with G�rard P. Cachon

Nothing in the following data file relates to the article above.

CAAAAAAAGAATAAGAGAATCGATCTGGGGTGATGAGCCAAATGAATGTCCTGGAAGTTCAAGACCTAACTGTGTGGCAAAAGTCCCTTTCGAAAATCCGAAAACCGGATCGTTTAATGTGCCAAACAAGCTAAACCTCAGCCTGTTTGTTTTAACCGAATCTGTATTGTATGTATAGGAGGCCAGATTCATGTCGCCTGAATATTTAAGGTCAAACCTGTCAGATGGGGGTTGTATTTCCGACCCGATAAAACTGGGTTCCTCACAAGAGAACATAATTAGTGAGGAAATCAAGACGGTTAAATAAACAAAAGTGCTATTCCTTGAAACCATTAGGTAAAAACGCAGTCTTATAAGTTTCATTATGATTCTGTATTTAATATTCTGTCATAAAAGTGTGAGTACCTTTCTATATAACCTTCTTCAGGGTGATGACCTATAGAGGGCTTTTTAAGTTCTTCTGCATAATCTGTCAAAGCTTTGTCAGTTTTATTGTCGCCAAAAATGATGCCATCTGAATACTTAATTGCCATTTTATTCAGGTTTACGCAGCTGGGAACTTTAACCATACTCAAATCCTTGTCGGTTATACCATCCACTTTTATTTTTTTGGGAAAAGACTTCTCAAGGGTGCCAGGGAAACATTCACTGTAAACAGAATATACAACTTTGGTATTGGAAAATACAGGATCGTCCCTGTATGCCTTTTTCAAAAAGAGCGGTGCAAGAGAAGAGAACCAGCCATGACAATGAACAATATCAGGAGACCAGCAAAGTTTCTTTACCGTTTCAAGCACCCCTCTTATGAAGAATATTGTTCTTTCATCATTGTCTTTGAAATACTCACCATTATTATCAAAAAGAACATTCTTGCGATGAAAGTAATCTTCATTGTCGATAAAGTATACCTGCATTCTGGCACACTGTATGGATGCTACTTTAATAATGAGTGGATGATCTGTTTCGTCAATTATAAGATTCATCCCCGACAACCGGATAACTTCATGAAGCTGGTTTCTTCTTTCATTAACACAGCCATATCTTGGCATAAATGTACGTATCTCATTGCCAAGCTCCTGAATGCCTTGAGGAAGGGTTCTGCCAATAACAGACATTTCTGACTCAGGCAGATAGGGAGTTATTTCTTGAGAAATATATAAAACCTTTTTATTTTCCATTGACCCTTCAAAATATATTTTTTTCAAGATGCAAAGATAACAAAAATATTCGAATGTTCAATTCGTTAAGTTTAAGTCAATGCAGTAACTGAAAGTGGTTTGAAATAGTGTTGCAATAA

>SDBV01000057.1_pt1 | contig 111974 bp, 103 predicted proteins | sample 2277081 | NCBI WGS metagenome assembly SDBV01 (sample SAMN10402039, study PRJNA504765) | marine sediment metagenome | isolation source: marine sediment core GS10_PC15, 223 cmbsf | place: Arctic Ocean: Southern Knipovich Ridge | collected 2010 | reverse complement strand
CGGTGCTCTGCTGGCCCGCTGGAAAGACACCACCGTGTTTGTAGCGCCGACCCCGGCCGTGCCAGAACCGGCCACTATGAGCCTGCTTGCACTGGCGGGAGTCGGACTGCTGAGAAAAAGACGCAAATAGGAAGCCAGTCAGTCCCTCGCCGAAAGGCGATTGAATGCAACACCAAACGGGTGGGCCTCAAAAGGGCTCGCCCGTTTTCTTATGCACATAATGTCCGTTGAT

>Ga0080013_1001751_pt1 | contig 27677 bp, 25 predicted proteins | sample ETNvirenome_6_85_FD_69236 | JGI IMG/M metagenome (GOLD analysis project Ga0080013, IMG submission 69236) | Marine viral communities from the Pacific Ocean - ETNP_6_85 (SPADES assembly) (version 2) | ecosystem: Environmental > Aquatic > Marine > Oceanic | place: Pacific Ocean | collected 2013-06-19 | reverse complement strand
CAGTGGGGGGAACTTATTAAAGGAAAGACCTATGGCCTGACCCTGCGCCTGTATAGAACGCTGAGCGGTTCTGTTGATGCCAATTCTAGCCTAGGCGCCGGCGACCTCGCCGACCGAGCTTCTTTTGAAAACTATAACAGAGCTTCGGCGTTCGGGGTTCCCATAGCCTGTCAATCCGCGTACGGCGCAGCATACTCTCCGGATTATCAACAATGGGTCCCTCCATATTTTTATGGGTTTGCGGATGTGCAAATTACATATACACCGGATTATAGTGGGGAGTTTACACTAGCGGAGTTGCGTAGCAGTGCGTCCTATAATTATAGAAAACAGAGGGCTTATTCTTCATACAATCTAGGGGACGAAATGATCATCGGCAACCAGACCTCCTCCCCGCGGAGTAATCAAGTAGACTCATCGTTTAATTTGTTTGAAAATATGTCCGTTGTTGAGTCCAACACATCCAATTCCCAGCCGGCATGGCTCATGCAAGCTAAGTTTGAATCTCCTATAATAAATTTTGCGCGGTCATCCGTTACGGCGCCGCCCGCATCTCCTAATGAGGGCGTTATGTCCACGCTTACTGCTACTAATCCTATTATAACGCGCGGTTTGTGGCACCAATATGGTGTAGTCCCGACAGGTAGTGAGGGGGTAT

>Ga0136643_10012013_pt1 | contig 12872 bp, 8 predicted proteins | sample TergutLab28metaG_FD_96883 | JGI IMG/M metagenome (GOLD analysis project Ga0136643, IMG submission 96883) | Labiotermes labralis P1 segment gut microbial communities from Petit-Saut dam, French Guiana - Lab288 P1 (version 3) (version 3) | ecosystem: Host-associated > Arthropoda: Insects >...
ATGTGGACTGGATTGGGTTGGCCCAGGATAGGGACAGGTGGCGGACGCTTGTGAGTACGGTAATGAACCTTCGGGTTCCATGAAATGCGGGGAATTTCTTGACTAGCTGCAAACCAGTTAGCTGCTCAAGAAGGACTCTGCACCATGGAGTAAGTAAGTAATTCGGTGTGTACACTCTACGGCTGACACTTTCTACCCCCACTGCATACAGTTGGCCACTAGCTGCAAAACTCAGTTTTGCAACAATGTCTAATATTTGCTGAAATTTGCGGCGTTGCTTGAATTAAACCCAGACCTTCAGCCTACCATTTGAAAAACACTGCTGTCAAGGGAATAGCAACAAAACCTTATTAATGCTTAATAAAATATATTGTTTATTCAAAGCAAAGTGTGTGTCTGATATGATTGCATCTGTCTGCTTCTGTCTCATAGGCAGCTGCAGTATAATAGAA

Under a revenue-sharing contract, a retailer pays a supplier a wholesale price for each unit purchased plus a percentage of the revenue the retailer generates. Such contracts have become more prevalent in the video cassette rental industry relative to the more conventional wholesale price contract. This paper studies revenue-sharing contracts in a general supply chain model with revenues determined by each retailer's purchase quantity and price. Demand can be deterministic or stochastic and revenue is generated either from rentals or outright sales. Our model includes the case of a supplier selling to a classical fixed-price newsvendor or a price-setting newsvendor. We demonstrate that revenue sharing coordinates a supply chain with a single retailer (i.e., the retailer chooses optimal price and quantity) and arbitrarily allocates the supply chain's profit. We compare revenue sharing to a number of other supply chain contracts (e.g., buy-back contracts, price-discount contracts, quantity-flexibility contracts, sales-rebate contracts, franchise contracts, and quantity discounts). We find that revenue sharing is equivalent to buy backs in the newsvendor case and equivalent to price discounts in the price-setting newsvendor case. Revenue sharing also coordinates a supply chain with retailers competing in quantities, e.g., Cournot competitors or competing newsvendors with fixed prices. Despite its numerous merits, we identify several limitations of revenue-sharing contracts to (at least partially) explain why they are not prevalent in all industries. In particular, we characterize cases in which revenue sharing provides only a small improvement over the administratively cheaper wholesale price contract. Additionally, revenue sharing does not coordinate a supply chain with demand that depends on costly retail effort. We develop a variation on revenue sharing for this setting.